Did you live the healthiest year possible? Maybe you have some regrets about 2017 and want to make next year richer, fuller, happier and healthier? Then make some strategic moves to boost your mental or physical health. Even one small change can trigger other, subtle changes and help you live life to the fullest.
Book some leisurely strolls or intense snowshoe sessions outside whenever you can.
If you don’t have much time for wellness, then schedule it right into your calendar, suggests Kasandra Monid, wellness coach with Toronto’s ThinkLife Coaching. “When you make it concrete and put it in your schedule, it will eventually become engrained in your routine,” she says.
Also, commit to new activities you actually enjoy. “Otherwise, how are you going to stay motivated?” she asks.
Here are six things you can try in the New Year to maximize your quality of life.
Spend time outside
A 2011 study concluded that outdoor physical activity has a bigger impact on mental well-being than indoor workouts. In Japan people do something called forest bathing, says Monid. People spend time outside, having a picnic or gently walking, just to be around trees. Book some leisurely strolls or intense snowshoe sessions outside whenever you can. And, if all you can fit in is a quick moment outside at lunch, go for it — but leave the headphones inside.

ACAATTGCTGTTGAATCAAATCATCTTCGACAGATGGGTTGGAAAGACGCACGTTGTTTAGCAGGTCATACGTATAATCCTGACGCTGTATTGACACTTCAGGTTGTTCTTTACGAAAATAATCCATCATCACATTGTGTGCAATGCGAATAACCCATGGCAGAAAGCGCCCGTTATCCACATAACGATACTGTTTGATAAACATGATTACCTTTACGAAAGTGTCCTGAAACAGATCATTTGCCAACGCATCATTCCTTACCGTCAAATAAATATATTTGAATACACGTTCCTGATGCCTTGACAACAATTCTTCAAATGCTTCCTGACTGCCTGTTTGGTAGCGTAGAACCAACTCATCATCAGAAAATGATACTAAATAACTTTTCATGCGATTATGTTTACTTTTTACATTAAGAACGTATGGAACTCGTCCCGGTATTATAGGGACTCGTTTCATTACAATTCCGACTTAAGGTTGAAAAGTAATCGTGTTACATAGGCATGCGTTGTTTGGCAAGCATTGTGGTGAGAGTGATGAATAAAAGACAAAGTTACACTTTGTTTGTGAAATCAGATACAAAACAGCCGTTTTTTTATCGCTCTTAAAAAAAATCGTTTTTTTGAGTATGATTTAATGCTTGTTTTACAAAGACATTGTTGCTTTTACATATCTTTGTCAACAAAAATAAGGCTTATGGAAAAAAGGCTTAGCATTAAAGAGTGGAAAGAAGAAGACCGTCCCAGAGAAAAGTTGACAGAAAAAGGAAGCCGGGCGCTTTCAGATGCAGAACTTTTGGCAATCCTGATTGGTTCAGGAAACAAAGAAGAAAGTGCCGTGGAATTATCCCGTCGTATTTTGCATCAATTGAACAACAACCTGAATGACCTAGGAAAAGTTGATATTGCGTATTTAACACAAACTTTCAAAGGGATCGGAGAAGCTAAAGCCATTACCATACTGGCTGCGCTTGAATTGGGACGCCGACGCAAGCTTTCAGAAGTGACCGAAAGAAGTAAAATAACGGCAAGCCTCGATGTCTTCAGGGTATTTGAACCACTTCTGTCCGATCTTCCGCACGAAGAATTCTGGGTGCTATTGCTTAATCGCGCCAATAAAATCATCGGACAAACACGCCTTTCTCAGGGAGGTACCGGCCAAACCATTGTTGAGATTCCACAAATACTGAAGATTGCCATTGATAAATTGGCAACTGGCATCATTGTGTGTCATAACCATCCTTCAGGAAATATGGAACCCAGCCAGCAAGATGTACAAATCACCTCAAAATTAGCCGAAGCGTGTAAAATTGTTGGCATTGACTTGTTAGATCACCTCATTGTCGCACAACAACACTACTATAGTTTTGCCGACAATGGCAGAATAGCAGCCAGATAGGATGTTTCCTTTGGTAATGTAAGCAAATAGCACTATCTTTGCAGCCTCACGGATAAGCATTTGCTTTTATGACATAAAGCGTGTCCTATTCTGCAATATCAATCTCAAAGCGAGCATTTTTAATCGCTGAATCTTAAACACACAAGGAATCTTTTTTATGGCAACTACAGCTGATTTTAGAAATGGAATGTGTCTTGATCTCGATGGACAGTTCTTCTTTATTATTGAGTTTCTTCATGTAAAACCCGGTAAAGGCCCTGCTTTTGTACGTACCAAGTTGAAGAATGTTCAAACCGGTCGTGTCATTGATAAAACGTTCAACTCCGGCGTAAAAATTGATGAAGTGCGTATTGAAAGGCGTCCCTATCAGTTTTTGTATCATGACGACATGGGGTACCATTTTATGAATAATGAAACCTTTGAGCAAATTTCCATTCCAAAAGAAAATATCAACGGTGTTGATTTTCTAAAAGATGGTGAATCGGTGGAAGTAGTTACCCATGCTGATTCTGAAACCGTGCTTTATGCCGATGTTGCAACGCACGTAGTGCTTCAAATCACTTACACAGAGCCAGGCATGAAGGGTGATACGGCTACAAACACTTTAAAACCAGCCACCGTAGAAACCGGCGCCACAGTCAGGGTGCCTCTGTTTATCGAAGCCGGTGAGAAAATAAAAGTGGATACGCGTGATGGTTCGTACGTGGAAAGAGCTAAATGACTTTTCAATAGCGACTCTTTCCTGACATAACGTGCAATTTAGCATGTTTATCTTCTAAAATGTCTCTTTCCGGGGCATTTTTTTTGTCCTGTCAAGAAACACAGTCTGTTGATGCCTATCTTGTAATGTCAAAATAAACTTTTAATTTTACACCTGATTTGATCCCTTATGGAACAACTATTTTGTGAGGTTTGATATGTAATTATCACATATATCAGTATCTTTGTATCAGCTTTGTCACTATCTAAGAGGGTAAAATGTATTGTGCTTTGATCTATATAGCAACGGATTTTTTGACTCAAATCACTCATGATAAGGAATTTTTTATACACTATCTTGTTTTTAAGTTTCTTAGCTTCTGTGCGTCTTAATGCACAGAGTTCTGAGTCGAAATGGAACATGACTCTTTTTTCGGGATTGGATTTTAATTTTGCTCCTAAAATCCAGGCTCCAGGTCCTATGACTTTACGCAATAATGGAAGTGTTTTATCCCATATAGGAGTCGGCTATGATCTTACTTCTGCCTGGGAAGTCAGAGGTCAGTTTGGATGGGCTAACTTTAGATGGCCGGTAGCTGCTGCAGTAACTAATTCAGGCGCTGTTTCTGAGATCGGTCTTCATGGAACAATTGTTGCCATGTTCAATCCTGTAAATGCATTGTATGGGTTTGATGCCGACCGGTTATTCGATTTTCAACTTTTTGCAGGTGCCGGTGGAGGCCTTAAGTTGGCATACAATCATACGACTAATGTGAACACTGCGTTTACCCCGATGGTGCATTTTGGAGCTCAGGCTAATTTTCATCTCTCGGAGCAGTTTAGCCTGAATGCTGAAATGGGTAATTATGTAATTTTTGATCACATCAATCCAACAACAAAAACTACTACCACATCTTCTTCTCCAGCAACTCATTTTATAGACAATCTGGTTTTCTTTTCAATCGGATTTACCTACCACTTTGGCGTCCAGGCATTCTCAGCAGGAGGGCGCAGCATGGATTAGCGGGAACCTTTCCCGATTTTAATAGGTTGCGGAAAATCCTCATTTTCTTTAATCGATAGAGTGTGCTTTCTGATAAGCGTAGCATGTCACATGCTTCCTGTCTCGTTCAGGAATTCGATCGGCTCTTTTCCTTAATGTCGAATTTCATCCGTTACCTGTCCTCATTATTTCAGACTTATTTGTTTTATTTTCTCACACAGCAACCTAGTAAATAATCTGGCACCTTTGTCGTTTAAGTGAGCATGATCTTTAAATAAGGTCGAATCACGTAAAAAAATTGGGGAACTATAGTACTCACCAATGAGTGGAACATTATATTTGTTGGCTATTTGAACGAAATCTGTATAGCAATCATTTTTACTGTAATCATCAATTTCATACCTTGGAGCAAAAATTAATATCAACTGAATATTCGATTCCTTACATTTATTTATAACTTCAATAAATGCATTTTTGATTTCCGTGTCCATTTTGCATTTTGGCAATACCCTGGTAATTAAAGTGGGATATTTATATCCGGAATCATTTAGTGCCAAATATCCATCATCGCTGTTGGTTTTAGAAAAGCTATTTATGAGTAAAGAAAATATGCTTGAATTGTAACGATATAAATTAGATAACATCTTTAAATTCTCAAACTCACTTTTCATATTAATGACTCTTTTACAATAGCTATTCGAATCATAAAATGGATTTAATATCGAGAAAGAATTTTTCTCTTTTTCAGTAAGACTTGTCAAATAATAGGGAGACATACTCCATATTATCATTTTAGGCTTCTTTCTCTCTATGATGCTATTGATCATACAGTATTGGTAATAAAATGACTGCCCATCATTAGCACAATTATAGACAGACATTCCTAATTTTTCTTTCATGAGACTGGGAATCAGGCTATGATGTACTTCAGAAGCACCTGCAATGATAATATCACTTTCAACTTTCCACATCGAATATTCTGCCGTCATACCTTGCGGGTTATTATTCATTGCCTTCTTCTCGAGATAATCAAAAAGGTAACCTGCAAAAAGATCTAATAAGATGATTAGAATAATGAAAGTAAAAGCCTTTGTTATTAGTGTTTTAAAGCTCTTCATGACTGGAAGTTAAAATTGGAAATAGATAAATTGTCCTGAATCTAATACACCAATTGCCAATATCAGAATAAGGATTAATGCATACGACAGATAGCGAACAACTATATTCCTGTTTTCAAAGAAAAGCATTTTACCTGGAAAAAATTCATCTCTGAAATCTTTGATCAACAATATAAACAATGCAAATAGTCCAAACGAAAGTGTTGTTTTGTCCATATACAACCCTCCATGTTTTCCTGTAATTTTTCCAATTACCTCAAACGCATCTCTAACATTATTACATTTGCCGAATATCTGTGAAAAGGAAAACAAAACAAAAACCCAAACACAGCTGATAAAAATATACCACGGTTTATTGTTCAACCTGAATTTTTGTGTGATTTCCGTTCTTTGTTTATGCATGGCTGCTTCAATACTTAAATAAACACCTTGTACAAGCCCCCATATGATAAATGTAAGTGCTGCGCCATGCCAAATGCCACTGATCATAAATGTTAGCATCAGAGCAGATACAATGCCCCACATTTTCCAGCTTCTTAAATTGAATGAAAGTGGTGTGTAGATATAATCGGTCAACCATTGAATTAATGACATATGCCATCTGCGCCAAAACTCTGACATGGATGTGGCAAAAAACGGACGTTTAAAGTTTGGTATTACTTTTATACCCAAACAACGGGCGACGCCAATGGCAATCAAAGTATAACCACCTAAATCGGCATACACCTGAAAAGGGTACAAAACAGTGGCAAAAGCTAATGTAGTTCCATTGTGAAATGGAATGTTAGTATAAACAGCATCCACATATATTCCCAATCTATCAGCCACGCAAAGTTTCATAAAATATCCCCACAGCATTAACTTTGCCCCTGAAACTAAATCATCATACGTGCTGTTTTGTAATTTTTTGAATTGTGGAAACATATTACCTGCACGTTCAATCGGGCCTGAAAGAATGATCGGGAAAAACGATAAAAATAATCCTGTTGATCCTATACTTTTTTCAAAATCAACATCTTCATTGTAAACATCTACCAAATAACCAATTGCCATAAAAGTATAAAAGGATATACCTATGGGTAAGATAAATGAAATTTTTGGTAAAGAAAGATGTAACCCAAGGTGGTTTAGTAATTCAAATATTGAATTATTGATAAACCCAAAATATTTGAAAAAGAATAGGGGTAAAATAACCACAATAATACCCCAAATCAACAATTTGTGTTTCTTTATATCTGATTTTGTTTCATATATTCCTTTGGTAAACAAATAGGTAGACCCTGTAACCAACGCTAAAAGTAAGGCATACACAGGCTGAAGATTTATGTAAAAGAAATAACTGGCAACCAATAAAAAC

Move around – even a little
While Health Canada recommends two-and-a-half hours of exercise a week, that can be a lot of working out for some people. Instead, go for a brisk ten minute walk, which still has significant health benefits, says Monid. Have even less time? Then just get up and move around. One study found that moving around for two minutes every hour increases your lifespan by 33 percent.
Get to bed
Only 64 percent of Canadian adults get their recommended seven-to-nine hours of sleep per night, but not getting enough sleep impacts almost every aspect of your health. Sleeping fewer than five hours a night increases your risk of premature death by 15 percent. “During sleep, the body and mind rejuvenates and restores itself,” says Monid. You’ll be sharper when you’re awake, plus sleep builds the immune system and regulates the hormones that impact weight gain.
Do some meditation
Having a traditional meditation practice, doing a meditative exercise like yoga or Tai Chi, or simply clearing your mind on a regular basis while you walk or do another gentle activity can have a myriad of benefits. It may reduce anxiety, depression and irritability. It could impact our pain tolerance and lower blood pressure, too.
Savour your food
Restricting your diet often leads to cravings and overindulging later. Diets are also difficult to follow and often you regain lost weight later. Instead, have that brownie or helping of mashed potatoes, but take the time to enjoy it. We feel full only after 20 minutes, so eating slowly and really tasting your food will help you consume less and enjoy what you did eat.
Do something different
“The best thing for your brain is to go outside of your comfort zone,” says Monid. Trying something new like a different type of exercise or game or learning a new language builds neural pathways. When we get out and try a novel activity, we meet new people as well. Challenging your brain and having strong relationships are both good for your mental health now and your cognitive health in the long term.